River Watch

Worst Salmon Run on Record

TRT File PhotoThe total tribal allocation—which must be shared amongst the Hoopa and Yurok Tribes—is set at about 814 adult salmon. Typically the Yurok Tribe claims 80 percent of the harvest allocation and the Hoopa Tribe claims the remaining 20 percent. That’s about 650 fish for the Yurok Tribe and about 160 for the Hoopa Tribe. Read More →

Mill Creek Restoration in Full Swing

Mill Creek Restoration Plan./Map courtesy of the Hoopa Valley Tribal Fisheries Department.Baby salmon need protection from a swath of threats awaiting them after they hatch. If they are strong enough to survive one-to-two years in fresh water, they might make it to the sea where they feed and mature into adults, swim back to their natal stream to spawn and complete their lifecycle. Read More →

Karuk Fishermen at Ishi Pishi Falls, Still Dipnet Salmon Traditional Style

Ron Reed, right, explains his views on the losses of Karuk ecological knowledge and the efforts to rebuild it, between passes of dipnet fishing at Ishi Pishi Falls. His companion Brian Tripp, adds his own perspective./Photo by Jayme Kalal. Brian Tripp is well known for his gifts—poet and painter, sculptor and ceremonial singer—but he has another gift besides. He seems able to talk me into things. Read More →

Youth Protest Pollution From Klamath Strait Drain

Youth protestors lay on the ground in front of the Klamath County Government Office, representing the image of past fish kills on the Klamath river largely due to contamination and low flows./Photo courtesy of Youth Coalition for Clean Klamath. KLAMATH FALLS, Ore.–Monday, July 18, a group of youth including members of several tribes, orchestrated three dynamic protests to demand a thorough clean-up of the polluted Klamath Strait Drain, which pumps polluted water into the Klamath River, harming down river communities and Klamath salmon. Read More →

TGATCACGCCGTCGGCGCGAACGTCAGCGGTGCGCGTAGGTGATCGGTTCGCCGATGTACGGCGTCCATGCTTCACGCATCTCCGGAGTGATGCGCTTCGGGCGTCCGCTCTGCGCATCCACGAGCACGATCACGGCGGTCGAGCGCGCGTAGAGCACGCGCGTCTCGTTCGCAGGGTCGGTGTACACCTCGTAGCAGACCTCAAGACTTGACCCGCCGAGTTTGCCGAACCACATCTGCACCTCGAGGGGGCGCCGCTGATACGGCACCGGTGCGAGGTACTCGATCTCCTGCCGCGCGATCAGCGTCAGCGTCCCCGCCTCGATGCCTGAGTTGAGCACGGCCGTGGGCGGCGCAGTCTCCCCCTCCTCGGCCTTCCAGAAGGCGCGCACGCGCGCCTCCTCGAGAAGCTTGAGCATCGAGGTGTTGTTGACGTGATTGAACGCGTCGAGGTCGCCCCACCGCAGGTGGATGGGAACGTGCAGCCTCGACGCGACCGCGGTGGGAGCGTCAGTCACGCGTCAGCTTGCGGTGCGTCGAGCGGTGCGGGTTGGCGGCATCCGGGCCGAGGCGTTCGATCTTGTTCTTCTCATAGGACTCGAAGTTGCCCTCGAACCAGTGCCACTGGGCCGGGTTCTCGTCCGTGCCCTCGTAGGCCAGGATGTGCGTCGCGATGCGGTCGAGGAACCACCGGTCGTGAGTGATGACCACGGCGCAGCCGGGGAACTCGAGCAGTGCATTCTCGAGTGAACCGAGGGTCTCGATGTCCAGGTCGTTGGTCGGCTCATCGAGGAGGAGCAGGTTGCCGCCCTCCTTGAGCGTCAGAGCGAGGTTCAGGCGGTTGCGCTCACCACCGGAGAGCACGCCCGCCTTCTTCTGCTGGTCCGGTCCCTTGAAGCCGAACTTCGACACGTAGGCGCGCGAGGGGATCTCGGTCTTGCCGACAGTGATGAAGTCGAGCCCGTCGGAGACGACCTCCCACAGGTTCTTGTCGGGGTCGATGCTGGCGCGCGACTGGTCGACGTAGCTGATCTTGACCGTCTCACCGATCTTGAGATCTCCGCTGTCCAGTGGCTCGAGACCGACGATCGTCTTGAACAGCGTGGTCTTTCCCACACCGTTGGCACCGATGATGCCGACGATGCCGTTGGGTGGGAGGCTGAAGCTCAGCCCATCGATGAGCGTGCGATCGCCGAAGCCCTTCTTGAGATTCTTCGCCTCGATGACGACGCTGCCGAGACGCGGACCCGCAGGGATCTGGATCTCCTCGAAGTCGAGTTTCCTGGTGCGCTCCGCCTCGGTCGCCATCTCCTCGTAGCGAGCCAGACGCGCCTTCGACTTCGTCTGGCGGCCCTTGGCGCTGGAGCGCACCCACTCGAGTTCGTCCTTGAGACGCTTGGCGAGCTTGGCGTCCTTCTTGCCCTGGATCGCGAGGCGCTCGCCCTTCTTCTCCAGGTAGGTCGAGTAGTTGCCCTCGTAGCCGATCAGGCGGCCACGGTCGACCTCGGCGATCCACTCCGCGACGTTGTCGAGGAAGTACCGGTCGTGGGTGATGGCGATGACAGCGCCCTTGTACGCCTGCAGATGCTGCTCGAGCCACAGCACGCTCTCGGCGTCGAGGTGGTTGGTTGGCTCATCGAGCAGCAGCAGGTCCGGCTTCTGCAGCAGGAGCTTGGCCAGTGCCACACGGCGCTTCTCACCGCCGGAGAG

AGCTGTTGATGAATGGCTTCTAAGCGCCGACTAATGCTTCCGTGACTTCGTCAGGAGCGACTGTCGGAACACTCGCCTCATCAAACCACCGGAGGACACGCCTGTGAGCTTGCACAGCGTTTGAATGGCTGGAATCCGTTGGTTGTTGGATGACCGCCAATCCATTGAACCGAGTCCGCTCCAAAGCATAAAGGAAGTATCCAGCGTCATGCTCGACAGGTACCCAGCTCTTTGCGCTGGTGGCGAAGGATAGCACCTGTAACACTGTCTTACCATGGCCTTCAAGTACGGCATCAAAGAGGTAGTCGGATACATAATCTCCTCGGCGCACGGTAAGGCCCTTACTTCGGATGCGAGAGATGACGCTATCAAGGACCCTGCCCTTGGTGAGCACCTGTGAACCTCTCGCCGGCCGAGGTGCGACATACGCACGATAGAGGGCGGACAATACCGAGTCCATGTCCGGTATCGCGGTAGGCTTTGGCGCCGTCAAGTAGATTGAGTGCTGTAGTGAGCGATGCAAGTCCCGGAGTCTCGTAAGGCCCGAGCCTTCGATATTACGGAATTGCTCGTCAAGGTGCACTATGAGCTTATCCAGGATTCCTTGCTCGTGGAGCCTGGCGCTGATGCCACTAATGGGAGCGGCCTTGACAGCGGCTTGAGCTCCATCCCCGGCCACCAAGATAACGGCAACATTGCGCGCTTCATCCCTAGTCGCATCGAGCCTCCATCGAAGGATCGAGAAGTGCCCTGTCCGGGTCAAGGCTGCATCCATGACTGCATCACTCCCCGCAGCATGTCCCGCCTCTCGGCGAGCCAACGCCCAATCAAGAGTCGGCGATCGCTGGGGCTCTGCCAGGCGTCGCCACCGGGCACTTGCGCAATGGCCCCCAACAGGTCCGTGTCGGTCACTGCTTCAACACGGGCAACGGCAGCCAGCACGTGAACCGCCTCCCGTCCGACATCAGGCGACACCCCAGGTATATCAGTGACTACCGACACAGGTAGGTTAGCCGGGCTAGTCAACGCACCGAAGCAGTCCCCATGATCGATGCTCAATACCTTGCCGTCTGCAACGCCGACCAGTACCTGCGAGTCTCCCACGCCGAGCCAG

Slack Management of Wilderness Grazing gets Scrutiny from Tribes and Environmentalists

Tonya Lindsey, an environmental assistant from the Quartz Valley Indian Reservation, takes water samples from lower Shackleford Creek as part of the Tribe’s ongoing study of the effects of cattle grazing allotments in the headwaters. A sweat lodge shell is in the background. /Photo courtesy of Quartz Valley Indian Reservation.There was a question of what might be the source, possibly recreational hikers in the wilderness, but the University of Montana conducted a statistical analysis with the first seven years of the Quartz Valley Tribe’s survey to determine where the highest concentrations might be coming from. It is available online at http://goo.gl/3ZzZpv. Read More →

San Luis Settlement Agreement Would Forever Condemn The Hoopa Valley Tribe to Poverty

The Hoopa Valley Tribe filed its objection today to two bills proposed in the House of Representatives H.R. 4366 and H.R. 5217 intended to implement the San Luis Settlement Agreement. Read More →

Klamath Dam Removal May Proceed Without KBRA

The owner of four Klamath River hydroelectric dams along with the Department of Interior and the states of Oregon and California signed an Agreement in Principal on February 2, a formal, but non-binding document that declares their intention to work with the parties of the Klamath Hydroelectric Settlement Agreement (KHSA) to amend the KHSA in order to facilitate the removal of four dams on the Klamath River.The initiative by the Department of Interior, the states and the dam owner may accomplish the action most important to Tribes, conservationists and fishermen, but pays limited attention to the water access issues most important to upper basin farmers and irrigators. Read More →

Residents Voice Concerns About Klamath River Dams

More than 20 Orleans area residents expressed their concerns about the dams on the Klamath River at a scoping meeting before California Water Resources Control Board officials last week. All of the speakers said they want the dams removed./Photo by Leslie Lollich, TRT Contributor.An ex Yurok and Karuk water scientist stood up to put on record that “spring Chinook have been suffering since conquest.” He also reminded the water board that the dams would only rightly be considered point source polluters, since, removal of the dams would release accumulated mercury sludge. Pointing out that the dams were a genocidal project, he set the tone for the rest of the meeting. Read More →